“Juli, why don’t you have your license yet?”

“Why aren’t you going on the international mission trip?”

So it only makes sense that the first time a friend honestly asked Juli, “What’s it like?” everything changed.

To Juli, it felt like no one cared to ask. High school isn’t always a place where people feel heard and nurtured by their friends. It’s one of our most formative experiences, but so often we leave scarred, hardened, and happy to be anywhere but.

One sunny afternoon during a trip to San Diego, Juli’s high school friend Savannah asked her a simple question. They had been chatting for a while about how their trip was going over lunch. From the outside, it looked like a normal Saturday meeting.

“What was it like for you to grow up being an immigrant?” Savannah asked, out of the blue.

This was the first time in her life that a friend wanted to hear her story.

Unable to control it, Juli began to cry. It was her senior year. She had gone to school with these people for four years. Yet this was the first time in her life that a friend wanted to hear her story. That feeling of being loved brought her to an emotional breakdown. Ever since being asked that question, she felt like she had a story worth sharing.

She grew in confidence in explaining her story. How she felt different, even at the age of three when her parents immigrated. How she felt American but couldn’t hide what she looked like. How she eventually came around to identifying as Colombian. She gained more pride in her different experiences instead of envying the sameness she noticed in high school. And most importantly, she learned how to ask questions of “the other” in her own circles.

Whose story is still waiting to be discovered, to be broken open? When we get to know people, we often don’t think to ask what school was like for them or what their childhood was like.

What if we were better at asking questions? Who would feel more loved?

As an important caveat: this isn’t a charge to demand life stories from strangers. Trust needs to be earned, not demanded. Rather, the question is how can we go deeper with the people we already know?

What if we were better at asking questions? Who would feel more loved?

It’s often a ripple effect. People are drawn to genuine people. When someone feels loved by your questions, more stories will come pouring in. Each person is a wealth of experiences. Maybe someone has always wanted to tell you their story but is just waiting for you to ask.

“Hey Savannah, remember when you changed my life?” Juli will jokingly bring up now.

Start getting curious about the people in your life and where they’re from. Odds are you’ll unearth something beautiful.

Chapter 3

In 2018, Juli traveled to Washington, DC, with a group of Latino students to speak with legislators about their futures and the future of DACA.

For Juli and the other 800,000 DACA recipients, the two are inseparably linked.

The bill known as DACA was introduced in 2012. It protects children of immigrants from being deported, allows them to get work permits and driver’s licenses, but does not offer a path to citizenship. DACA recipients are often called “Dreamers” because of a similar bipartisan piece of legislation put forward in 2001 called The Dream Act. It didn’t pass, but the name stuck.

One night during their trip, Juli and seven other Dreamers stood on a stage in in front of 500 people. Each of the eight students held a candle, each one representing 100,000 DACA students. Tears streamed silently down Juli’s face as she thought about the people she was honoring—young people like herself with faces, favorite meals, and so much to offer.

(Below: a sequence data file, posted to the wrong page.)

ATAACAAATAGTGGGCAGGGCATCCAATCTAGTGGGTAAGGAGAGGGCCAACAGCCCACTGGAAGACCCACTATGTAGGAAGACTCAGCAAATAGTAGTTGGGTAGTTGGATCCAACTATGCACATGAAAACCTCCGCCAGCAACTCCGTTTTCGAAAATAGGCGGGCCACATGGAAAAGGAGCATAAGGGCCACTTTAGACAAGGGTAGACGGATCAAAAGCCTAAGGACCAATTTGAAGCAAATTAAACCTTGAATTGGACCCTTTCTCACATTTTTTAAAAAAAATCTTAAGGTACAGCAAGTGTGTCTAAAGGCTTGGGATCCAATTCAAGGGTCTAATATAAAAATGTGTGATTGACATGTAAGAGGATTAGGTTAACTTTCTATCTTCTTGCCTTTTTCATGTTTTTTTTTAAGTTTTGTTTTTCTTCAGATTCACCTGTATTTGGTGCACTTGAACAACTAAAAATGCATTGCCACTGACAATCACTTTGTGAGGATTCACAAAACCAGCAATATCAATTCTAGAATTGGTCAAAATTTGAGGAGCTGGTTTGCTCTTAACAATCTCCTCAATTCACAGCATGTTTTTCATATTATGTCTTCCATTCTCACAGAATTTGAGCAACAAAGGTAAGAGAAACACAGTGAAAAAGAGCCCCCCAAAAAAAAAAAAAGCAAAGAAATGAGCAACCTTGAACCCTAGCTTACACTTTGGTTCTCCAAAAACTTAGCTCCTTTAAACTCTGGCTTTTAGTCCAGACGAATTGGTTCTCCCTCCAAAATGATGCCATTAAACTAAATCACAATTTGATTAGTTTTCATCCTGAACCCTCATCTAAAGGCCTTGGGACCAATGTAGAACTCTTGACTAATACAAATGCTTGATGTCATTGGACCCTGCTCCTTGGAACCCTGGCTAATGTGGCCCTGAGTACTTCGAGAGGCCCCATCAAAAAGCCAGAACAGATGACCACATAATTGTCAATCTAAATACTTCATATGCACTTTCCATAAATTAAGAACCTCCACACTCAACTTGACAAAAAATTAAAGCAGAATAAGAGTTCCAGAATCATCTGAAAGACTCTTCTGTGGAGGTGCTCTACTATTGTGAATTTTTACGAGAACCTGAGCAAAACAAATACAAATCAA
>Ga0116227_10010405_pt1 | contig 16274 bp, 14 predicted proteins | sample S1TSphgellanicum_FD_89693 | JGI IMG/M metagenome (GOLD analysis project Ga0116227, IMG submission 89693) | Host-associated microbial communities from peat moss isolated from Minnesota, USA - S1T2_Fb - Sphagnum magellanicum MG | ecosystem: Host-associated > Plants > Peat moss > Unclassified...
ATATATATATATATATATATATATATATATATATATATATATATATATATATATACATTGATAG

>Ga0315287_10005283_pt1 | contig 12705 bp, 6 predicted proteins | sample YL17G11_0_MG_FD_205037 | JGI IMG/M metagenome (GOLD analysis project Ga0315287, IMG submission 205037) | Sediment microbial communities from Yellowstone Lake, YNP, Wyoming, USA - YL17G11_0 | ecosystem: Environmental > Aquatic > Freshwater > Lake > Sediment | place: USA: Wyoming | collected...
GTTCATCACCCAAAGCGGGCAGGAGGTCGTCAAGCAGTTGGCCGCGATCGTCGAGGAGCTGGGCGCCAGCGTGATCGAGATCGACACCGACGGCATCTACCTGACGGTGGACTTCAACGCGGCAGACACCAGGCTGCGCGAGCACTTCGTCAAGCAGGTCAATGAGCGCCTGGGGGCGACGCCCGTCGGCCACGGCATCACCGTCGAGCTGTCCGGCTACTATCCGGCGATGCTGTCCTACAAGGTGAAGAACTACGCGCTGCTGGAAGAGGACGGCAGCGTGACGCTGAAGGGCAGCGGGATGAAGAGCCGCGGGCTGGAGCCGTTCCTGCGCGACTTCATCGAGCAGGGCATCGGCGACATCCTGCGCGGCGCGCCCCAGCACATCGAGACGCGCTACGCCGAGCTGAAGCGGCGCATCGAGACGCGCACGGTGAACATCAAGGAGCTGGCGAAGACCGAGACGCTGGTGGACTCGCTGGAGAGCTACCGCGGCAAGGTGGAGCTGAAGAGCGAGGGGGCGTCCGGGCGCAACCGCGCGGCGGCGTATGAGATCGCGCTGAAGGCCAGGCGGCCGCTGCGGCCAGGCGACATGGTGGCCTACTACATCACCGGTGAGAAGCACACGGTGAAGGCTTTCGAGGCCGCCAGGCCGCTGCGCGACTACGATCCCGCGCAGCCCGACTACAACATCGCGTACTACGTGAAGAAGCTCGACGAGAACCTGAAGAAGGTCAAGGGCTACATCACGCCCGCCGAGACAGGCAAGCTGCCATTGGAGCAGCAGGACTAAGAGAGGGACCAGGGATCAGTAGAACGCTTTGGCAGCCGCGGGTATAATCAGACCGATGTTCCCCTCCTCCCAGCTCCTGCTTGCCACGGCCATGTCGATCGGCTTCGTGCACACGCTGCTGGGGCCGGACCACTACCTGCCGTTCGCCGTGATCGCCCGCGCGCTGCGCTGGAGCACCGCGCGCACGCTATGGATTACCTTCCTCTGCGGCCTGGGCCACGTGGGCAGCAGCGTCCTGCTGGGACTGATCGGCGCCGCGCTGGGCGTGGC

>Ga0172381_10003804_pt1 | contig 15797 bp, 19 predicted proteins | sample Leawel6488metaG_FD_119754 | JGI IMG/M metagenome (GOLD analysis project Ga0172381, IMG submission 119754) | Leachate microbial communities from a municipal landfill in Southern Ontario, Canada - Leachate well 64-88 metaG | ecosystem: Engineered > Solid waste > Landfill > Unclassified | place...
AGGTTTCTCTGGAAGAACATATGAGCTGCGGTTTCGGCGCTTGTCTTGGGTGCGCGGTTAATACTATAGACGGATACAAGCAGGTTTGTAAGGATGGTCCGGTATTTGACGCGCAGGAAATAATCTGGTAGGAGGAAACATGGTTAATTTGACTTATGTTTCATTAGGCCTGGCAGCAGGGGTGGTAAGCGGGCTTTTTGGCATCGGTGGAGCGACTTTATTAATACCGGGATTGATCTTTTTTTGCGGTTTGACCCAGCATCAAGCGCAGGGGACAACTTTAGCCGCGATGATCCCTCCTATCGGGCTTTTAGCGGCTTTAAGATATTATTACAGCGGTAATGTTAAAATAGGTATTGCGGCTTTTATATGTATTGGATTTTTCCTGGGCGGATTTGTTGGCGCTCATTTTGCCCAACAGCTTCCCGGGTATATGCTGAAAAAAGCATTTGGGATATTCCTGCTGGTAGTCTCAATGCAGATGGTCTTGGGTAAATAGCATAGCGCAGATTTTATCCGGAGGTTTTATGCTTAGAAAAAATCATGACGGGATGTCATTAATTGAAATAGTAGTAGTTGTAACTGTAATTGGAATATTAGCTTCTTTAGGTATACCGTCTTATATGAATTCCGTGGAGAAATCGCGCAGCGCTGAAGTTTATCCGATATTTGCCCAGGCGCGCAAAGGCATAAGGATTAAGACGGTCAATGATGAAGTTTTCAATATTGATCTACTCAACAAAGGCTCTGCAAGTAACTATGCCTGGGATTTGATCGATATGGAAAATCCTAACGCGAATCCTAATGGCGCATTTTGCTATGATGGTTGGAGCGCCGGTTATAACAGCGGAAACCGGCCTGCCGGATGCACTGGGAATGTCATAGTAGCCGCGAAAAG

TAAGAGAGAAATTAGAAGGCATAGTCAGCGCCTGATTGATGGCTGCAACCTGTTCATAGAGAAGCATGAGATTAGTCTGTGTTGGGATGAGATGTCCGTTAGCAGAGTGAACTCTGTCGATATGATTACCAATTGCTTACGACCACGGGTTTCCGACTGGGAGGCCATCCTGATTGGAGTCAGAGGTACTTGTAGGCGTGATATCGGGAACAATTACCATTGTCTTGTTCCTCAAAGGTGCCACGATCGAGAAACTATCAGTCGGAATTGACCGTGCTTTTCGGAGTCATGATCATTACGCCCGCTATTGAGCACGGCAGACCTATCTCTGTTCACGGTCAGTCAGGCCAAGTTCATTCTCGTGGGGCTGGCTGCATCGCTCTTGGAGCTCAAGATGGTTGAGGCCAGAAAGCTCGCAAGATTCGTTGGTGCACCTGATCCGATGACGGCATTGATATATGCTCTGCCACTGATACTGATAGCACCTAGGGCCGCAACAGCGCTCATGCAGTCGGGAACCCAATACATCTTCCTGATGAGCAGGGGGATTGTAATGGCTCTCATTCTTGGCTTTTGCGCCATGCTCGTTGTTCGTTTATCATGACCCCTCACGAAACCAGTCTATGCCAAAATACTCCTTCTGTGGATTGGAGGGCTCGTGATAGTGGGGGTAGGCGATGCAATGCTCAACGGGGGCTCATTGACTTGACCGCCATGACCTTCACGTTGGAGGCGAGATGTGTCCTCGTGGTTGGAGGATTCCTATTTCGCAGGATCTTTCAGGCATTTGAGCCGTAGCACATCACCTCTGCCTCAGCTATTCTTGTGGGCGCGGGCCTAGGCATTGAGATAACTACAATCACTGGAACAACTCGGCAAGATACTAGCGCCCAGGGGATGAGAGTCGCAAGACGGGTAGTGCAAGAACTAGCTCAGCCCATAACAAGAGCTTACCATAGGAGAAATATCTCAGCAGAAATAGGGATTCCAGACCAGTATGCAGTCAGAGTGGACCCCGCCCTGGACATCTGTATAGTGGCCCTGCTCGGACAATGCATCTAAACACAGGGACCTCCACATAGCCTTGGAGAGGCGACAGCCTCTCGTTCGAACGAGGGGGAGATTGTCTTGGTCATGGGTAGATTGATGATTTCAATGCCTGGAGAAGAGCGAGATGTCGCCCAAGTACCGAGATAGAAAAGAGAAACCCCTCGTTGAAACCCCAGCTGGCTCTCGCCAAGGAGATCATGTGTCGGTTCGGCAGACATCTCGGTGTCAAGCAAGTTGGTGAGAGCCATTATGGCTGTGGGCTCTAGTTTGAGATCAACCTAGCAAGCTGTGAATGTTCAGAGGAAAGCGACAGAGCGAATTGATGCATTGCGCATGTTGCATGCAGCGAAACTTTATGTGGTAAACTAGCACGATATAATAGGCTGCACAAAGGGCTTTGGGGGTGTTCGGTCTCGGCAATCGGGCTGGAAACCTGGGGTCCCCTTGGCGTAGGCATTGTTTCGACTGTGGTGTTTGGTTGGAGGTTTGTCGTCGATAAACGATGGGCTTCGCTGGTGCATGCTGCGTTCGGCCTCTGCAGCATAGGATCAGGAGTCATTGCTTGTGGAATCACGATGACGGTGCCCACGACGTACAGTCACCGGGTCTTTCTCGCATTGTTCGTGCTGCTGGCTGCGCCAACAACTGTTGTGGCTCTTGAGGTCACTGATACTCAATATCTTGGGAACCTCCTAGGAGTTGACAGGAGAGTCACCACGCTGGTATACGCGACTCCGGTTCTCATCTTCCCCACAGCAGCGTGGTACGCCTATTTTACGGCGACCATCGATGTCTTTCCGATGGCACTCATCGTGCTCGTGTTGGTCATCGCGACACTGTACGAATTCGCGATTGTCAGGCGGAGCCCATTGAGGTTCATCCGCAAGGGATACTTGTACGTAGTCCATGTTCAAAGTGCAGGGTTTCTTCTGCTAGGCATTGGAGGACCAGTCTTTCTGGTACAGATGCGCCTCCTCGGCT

Proof needed for DACA eligibility

You entered the U.S. prior to your 16th birthday

No felonies or significant misdemeanors

Currently be in school or have graduated

During her trip to the U.S. capital, Juli and her friends scheduled a meeting with a representative from a district near Juli’s home in Tennessee. She’s known for her hardline stance on immigration, and Juli and her friends wanted to introduce themselves and explain how Congress’ decision would impact their lives.

The congresswoman had agreed to meet with them for 10 minutes. But as Juli and her friends waited in the foyer, their meeting time came and went. Eventually, a staffer came out to answer their questions in the hallway as the representative took her next meeting.

Juli was disappointed that she hadn’t had the chance to voice her thoughts and share her story. But she was proud that she’d found the courage to step foot in the office of a political leader who didn’t seem to want her around at all.

For DACA recipients like Juli, policy decisions about immigration aren’t political. They’re deeply personal.

For those of us who aren’t directly impacted, legislative controversy about deportation might be a controversial political battle we read about in the news and avoid talking about with our family. But it determines Juli’s future. It dictates her sense of personal safety, her wellbeing, access to healthcare, proximity to family, and career potential. It changes everything.

Juli was in the Senate chamber on February 15, when the Senate voted on a bipartisan immigration measure that would’ve offered a path to citizenship for 1.8 million undocumented immigrants who came to the U.S. as children. It failed 52 to 47. Once again, Juli felt sad and frustrated.

Our policies have the power to make people feel welcome or unwelcome. Loved or unloved. Understood or misunderstood. Valued or devalued. Heard or ignored. Seen or unseen.

That trip had the potential to make Juli and her fellow DACA recipients feel all those things. Loved or unloved by our country’s government and Americans in general. Loved or unloved by us.

But regardless of how she is treated by others, Juli continues to live according to her values—extending to others what she is often denied. Whether it’s the inmates at the women’s prison where she volunteers, politicians who think she should be deported, or her refugee friends, Juli embodies the idea of preemptive love in every conversation, every relationship.

She is teaching me that choosing to love anyway is not about who “they” are. It’s about who we want to be.